Email updates

Keep up to date with the latest news and content from BMC Geriatrics and BioMed Central.

Open Access Highly Accessed Open Badges Research article

Medical Conditions of Nursing Home Admissions

Gilberte Van Rensbergen1 and Tim Nawrot12*

Author Affiliations

1 Department of Public Health, KULeuven, Leuven, Belgium

2 Centre for Environmental Sciences, Hasselt University, Diepenbeek, Belgium

For all author emails, please log on.

BMC Geriatrics 2010, 10:46  doi:10.1186/1471-2318-10-46

Published: 14 July 2010



As long-term nursing home care is likely to increase with the aging of the population, identifying chronic medical conditions is of particular interest. Although need factors have a strong impact on nursing home (NH) admission, the diseases causing these functional disabilities are lacking or unclear in the residents' file. We investigated the medical reason (primary diagnosis) of a nursing home admission with respect to the underlying disease.


This study is based on two independent, descriptive and comparative studies in Belgium and was conducted at two time points (1993 and 2005) to explore the evolution over twelve years. Data from the subjects were extracted from the resident's file; additional information was requested from the general practitioner, nursing home physician or the head nurse in a face-to-face interview. In 1993 we examined 1332 residents from 19 institutions, and in 2005 691 residents from 7 institutions. The diseases at the time of admission were mapped by means of the International Classification of Diseases - 9th edition (ICD-9). Longitudinal changes were assessed and compared by a chi-square test.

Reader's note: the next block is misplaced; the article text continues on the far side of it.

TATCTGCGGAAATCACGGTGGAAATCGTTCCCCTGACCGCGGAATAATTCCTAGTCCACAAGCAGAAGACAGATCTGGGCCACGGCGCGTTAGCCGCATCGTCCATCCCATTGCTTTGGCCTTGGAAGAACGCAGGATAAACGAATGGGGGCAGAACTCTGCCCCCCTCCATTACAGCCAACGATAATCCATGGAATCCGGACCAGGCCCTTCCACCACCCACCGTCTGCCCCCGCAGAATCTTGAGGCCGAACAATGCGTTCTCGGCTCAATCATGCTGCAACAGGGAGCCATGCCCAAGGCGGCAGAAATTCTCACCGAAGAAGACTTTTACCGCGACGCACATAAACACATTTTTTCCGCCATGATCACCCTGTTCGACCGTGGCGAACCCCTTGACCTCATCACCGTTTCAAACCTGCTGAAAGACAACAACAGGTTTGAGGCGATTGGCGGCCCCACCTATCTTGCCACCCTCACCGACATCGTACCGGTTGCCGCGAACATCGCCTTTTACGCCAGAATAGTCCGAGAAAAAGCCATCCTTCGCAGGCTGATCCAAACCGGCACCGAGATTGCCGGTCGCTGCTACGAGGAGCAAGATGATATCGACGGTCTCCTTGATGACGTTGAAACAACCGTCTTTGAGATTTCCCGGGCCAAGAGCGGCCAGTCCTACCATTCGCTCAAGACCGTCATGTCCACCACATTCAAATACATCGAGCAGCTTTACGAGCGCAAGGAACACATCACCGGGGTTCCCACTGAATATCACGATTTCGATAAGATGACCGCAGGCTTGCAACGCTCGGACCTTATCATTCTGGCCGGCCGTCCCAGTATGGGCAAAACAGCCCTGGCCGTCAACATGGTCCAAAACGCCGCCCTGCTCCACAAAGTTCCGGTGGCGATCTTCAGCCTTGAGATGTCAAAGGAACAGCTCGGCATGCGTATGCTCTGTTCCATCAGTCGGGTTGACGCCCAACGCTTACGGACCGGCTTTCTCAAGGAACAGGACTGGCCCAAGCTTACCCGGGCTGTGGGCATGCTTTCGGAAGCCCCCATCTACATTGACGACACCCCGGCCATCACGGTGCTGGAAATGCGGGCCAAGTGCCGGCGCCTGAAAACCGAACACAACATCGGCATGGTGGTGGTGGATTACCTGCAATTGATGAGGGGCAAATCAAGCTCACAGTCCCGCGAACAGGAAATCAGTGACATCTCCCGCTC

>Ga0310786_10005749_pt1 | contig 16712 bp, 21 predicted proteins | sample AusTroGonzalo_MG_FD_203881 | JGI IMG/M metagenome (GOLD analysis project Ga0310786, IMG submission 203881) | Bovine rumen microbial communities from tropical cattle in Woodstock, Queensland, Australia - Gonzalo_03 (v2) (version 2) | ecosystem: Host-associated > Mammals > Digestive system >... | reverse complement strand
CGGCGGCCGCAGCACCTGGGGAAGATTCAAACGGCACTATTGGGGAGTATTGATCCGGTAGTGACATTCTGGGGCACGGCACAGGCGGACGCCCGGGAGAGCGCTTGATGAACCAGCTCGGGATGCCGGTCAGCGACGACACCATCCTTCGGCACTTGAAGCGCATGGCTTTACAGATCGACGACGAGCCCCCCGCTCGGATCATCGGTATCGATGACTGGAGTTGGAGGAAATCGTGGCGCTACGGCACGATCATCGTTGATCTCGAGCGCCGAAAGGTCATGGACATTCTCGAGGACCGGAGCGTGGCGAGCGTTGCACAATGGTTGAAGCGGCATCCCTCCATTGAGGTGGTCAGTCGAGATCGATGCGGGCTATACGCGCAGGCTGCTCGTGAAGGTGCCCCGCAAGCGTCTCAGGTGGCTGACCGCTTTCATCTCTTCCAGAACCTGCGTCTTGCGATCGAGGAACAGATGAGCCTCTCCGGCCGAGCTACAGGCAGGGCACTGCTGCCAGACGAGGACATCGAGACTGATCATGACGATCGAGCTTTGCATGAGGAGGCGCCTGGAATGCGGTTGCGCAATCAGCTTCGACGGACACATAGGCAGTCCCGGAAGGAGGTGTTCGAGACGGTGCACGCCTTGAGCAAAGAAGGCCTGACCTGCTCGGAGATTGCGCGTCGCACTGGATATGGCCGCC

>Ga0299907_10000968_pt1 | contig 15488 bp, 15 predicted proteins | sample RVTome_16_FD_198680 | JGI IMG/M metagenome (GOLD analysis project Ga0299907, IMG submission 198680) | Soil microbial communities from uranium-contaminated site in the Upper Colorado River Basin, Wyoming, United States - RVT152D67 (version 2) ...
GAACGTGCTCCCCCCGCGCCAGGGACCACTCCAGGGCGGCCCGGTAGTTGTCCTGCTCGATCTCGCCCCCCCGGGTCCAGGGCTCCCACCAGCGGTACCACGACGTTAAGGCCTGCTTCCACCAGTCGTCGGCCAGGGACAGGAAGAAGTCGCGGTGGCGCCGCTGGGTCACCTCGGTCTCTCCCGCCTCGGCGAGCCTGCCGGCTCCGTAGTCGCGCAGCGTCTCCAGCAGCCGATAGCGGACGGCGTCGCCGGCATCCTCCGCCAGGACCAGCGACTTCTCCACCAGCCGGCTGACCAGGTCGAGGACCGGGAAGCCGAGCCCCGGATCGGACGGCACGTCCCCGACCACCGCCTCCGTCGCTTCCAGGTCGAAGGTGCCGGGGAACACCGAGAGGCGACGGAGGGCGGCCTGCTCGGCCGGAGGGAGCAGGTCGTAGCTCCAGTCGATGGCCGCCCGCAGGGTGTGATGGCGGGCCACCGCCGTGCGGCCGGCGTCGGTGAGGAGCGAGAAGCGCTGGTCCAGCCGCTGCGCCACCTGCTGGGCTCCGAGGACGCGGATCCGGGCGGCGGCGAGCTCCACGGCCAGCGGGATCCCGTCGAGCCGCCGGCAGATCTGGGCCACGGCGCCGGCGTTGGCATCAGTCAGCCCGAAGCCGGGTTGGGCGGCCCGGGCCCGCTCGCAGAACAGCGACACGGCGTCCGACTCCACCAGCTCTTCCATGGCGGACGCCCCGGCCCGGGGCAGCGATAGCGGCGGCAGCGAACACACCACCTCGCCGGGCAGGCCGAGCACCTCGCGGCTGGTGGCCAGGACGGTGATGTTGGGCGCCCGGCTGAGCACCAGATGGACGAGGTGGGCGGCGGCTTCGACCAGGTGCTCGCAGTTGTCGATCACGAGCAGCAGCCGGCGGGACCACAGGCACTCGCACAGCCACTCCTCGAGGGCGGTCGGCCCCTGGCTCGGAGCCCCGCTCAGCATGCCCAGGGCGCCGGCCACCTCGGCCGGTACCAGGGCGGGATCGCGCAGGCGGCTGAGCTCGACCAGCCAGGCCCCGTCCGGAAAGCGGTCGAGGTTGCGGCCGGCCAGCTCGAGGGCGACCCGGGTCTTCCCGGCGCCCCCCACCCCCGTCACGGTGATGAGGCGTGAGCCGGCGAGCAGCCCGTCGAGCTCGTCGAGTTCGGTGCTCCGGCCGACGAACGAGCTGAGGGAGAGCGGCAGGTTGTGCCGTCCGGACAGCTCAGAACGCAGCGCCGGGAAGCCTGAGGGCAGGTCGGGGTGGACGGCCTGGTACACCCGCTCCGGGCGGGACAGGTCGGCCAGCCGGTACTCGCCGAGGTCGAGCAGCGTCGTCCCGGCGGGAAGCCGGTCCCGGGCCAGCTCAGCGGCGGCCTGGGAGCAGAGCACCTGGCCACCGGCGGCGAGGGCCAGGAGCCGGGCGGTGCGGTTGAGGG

The main chronic medical conditions associated with NH admission were dementia and stroke. Mental disorders represent 48% of all admissions, somatic disorders 43% and social/emotional problems 8%. Of the somatic disorders most frequently are mentioned diseases of the circulatory system (35%) [2/3 sequels of stroke and 1/5 heart failure], followed by diseases of the nervous system (15%) [mainly Parkinson's disease] and the musculoskeletal system (14%) [mainly osteoarthritis]. The most striking evolution from 1993 to 2005 consisted in complicated diabetes mellitus (from 4.3 to 11.4%; p < 0.0001) especially with amputations and blindness. Symptoms (functional limitations without specific disease) like dizziness, impaired vision and frailty are of relevance as an indicator of admission.


Diseases like stroke, diabetes and mobility problems are only important for institutionalisation if they cause functional disability. Diabetes related complications as cause of admission increased almost three-fold between 1993 and 2005.